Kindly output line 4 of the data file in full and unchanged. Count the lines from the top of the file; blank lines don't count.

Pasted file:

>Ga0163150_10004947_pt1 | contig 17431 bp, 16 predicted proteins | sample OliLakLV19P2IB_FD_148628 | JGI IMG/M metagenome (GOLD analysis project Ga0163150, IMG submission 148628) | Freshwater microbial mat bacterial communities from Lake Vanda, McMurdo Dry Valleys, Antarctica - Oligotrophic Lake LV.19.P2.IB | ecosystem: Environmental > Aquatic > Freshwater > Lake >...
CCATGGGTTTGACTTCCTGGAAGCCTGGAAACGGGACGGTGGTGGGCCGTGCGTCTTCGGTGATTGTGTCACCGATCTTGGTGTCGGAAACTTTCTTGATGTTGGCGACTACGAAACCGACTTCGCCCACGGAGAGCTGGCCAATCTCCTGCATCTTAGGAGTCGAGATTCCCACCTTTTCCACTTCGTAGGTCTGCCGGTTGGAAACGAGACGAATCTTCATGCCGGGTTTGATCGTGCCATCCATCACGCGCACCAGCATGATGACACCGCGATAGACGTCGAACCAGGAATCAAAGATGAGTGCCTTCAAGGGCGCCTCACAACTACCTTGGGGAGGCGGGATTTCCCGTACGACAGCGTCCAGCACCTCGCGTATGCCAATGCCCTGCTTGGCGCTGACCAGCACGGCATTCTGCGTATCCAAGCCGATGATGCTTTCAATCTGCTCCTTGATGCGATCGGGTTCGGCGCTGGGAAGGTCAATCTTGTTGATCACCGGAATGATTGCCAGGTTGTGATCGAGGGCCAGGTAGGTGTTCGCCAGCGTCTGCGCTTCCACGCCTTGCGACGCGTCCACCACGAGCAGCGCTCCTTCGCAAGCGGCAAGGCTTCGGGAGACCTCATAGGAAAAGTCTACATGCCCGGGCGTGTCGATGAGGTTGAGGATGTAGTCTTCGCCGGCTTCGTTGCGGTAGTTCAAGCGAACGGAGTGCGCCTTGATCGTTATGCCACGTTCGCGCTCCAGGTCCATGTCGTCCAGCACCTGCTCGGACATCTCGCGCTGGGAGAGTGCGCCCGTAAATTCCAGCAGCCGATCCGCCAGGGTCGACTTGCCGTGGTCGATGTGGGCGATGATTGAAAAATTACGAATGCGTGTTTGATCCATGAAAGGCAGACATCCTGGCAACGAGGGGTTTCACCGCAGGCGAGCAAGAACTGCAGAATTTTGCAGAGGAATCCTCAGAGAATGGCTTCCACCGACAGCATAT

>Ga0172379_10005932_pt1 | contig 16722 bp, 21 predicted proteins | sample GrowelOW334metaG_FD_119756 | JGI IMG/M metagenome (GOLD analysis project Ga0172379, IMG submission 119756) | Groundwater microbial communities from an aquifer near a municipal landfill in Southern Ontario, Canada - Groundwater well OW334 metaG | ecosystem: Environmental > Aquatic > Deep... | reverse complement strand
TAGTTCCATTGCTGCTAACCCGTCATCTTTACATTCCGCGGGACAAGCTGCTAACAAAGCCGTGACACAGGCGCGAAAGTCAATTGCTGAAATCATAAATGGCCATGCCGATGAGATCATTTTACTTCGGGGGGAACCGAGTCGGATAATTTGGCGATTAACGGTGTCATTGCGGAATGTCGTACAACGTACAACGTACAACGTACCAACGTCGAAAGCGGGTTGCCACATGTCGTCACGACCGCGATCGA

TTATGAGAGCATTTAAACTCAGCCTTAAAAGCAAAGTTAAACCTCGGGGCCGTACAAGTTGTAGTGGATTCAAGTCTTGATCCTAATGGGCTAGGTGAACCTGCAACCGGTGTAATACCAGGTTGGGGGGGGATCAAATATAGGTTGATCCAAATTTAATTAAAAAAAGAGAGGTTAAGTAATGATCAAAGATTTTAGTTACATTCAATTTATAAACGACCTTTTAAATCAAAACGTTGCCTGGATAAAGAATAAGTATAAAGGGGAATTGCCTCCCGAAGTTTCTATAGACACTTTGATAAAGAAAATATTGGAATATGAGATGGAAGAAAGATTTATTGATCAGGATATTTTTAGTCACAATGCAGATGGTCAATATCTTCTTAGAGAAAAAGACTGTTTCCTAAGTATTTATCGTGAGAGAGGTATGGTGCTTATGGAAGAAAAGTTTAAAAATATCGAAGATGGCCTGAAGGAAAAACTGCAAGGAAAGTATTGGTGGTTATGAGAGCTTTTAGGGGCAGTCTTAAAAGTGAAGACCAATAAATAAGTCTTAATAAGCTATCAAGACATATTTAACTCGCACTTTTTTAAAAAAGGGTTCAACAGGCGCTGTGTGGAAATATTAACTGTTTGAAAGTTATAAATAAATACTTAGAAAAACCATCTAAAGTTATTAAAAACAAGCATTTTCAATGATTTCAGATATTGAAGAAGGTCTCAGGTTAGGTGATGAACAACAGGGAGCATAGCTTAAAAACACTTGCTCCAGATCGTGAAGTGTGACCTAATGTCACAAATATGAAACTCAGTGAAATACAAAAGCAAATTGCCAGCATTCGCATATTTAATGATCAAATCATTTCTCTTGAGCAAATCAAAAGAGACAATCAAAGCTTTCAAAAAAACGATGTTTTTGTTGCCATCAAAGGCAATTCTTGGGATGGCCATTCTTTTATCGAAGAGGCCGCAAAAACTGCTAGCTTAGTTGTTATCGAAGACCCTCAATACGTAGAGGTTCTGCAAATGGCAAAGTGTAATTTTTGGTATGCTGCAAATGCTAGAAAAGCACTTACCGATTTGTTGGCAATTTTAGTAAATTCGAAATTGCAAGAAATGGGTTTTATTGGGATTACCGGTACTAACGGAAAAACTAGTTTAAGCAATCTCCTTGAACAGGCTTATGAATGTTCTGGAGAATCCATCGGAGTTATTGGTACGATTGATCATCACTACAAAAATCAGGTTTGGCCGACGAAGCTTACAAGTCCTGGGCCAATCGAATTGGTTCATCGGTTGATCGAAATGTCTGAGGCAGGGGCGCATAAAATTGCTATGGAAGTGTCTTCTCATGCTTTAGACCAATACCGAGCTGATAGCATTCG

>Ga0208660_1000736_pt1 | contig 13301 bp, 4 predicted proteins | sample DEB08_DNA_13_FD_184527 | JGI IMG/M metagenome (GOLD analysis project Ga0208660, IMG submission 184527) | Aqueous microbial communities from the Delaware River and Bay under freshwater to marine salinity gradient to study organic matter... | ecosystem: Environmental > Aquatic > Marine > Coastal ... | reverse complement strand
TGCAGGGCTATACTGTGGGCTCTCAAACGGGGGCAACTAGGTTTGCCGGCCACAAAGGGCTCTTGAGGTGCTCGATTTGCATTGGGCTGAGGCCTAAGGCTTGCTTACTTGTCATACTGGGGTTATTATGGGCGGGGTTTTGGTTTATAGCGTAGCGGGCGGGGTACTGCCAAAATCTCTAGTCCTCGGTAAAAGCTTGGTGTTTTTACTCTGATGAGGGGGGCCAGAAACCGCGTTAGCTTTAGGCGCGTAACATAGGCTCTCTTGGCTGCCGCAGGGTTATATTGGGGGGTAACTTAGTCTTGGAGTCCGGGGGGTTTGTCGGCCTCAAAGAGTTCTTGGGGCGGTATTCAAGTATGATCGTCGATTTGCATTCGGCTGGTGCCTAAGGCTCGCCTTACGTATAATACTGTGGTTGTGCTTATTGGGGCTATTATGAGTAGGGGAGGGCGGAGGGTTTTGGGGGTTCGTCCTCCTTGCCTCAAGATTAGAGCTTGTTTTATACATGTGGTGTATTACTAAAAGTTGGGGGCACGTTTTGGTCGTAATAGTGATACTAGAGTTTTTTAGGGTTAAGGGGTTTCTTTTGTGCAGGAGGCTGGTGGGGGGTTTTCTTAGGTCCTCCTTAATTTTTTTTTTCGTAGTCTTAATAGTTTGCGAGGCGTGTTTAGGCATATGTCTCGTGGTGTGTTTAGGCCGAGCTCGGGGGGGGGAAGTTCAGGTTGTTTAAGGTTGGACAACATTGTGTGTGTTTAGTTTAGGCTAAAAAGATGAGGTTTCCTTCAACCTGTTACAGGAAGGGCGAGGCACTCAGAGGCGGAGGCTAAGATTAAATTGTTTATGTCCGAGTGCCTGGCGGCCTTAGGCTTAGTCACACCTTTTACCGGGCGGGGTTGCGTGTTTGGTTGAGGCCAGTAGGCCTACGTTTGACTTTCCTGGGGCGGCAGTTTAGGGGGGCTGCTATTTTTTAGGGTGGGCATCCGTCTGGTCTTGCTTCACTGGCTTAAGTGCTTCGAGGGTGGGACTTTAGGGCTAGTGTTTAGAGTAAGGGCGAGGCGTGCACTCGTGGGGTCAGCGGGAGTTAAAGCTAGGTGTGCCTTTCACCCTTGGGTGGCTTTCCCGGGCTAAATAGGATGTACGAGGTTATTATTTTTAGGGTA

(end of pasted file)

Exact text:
TAGTTCCATTGCTGCTAACCCGTCATCTTTACATTCCGCGGGACAAGCTGCTAACAAAGCCGTGACACAGGCGCGAAAGTCAATTGCTGAAATCATAAATGGCCATGCCGATGAGATCATTTTACTTCGGGGGGAACCGAGTCGGATAATTTGGCGATTAACGGTGTCATTGCGGAATGTCGTACAACGTACAACGTACAACGTACCAACGTCGAAAGCGGGTTGCCACATGTCGTCACGACCGCGATCGA